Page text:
Actors from the Israeli theatre group Orto-Da perform during their show titled “Stones”, at a theatre in Tel Aviv March 10, 2015. Inspired by Nathan Rapoport's Warsaw Ghetto Uprising Monument, the play tells a story from the point of view of the sculptures in the monument. (Photo by Amir Cohen/Reuters)
A Ukrainian man stands in protest in front of gunmen in unmarked uniforms as they stand guard in Balaklava, on the outskirts of Sevastopol, Ukraine, Saturday, March 1, 2014. (Photo by Andrew Lubimov/AP Photo)
Recycling artist Nicolas Gomez checks the strings of a cello he has made out of an oil barrel for the Orchestra of Recycled Instruments of Cateura, in Cateura, Paraguay February 13, 2015. Saudi Arabia's oil exports have risen in February in response to stronger demand from customers. As OPEC's top producer battles for market share Reuters photographers around the globe have been photographing oil barrels to document how they are utilised once the fuel has been used. (Photo by Jorge Adorno/Reuters)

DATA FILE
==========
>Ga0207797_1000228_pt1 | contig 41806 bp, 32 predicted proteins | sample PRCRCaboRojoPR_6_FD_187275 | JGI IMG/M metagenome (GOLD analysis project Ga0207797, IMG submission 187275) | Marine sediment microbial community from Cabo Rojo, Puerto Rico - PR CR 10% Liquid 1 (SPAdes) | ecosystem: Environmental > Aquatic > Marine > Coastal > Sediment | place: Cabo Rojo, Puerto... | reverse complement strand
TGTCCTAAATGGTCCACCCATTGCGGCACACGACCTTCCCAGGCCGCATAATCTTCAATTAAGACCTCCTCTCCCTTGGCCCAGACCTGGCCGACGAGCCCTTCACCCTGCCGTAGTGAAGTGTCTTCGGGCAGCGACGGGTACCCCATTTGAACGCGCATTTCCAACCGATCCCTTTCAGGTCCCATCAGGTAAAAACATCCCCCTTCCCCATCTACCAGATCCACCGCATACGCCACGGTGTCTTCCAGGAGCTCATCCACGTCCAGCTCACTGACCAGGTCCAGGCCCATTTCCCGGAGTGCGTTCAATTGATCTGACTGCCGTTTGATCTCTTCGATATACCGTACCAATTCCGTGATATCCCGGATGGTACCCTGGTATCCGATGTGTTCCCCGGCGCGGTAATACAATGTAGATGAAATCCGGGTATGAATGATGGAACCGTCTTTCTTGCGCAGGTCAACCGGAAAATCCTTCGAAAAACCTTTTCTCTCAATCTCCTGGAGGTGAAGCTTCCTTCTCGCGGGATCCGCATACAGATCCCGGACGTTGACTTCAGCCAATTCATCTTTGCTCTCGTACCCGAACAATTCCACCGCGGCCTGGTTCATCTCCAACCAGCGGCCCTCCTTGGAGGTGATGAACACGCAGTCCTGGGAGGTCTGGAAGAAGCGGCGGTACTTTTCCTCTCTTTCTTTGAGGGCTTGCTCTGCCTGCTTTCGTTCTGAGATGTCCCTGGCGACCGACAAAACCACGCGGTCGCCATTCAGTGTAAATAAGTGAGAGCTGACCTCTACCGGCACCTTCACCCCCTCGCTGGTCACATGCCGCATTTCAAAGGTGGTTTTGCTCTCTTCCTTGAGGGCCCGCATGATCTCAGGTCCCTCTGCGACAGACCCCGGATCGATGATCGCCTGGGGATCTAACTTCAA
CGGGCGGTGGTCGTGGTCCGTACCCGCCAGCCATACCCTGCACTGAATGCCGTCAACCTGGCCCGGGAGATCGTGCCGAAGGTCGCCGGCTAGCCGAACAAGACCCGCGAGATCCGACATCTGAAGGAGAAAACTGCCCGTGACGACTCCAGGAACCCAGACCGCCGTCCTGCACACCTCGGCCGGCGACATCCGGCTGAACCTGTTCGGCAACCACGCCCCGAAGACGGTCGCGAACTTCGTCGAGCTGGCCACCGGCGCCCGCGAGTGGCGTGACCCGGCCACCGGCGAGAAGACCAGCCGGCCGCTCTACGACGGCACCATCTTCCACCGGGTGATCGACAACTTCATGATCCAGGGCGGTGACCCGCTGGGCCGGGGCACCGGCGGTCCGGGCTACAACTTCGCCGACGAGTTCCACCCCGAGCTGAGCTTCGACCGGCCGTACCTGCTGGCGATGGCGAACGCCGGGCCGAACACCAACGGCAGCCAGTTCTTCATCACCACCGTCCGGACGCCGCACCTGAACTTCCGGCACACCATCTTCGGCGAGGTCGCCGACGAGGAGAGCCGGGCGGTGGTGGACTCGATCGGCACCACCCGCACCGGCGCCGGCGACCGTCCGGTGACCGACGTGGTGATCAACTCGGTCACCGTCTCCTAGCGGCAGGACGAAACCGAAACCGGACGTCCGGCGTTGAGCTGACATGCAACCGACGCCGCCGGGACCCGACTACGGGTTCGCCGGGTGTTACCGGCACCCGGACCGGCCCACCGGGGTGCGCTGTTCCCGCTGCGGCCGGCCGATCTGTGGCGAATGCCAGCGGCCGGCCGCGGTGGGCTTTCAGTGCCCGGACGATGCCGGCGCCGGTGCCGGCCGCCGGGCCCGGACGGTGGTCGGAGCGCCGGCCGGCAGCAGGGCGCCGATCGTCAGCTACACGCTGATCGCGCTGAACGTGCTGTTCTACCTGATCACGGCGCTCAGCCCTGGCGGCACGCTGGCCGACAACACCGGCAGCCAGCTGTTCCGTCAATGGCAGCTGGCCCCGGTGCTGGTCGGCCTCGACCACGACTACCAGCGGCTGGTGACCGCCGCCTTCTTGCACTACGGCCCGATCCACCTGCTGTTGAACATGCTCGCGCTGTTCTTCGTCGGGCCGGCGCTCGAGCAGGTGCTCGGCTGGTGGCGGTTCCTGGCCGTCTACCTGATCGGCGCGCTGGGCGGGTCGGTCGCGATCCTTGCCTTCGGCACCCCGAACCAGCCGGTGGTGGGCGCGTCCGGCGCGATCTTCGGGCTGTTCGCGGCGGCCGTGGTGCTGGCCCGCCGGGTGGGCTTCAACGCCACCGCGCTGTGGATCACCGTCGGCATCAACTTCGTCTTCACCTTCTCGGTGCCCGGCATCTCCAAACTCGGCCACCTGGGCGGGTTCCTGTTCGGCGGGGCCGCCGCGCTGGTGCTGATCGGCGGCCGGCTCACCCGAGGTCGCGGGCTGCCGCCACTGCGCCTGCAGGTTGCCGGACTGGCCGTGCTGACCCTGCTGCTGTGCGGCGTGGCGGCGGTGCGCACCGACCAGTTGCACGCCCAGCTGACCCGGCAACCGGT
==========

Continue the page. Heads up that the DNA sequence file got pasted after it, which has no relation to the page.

Iain Blake is an amateur photographer that has gained his popularity on the Internet thanks to his photoset of “Stone Footprints”. By finding the right stones and perfectly arranging them, Iain was able to make a number of very appealing pictures. For some reason, these “footprints” look adorable. It could have something to do with the cartoony appearance that they have. In our opinion, the finest photo out of this whole set is the one with a large footprint and a smaller one on top of it, as if a child has stepped into the footprint left by his or her parent. (Photo by Iain Blake)
The Stone Forest or Shilin is a notable set of limestone formations located in Shilin Yi Autonomous County, Yunnan Province, People's Republic of China, near Shilin approximately 120 km (75 mi) from the provincial capital Kunming. The tall rocks seem to emanate from the ground in the manner of stalagmites, with many looking like petrified trees thereby creating the illusion of a forest made of stone. Since 2007, two parts of the site, the Naigu Stone Forest (乃古石林) and Suogeyi Village (所各邑村), have been UNESCO World Heritage Sites as part of the South China Karst.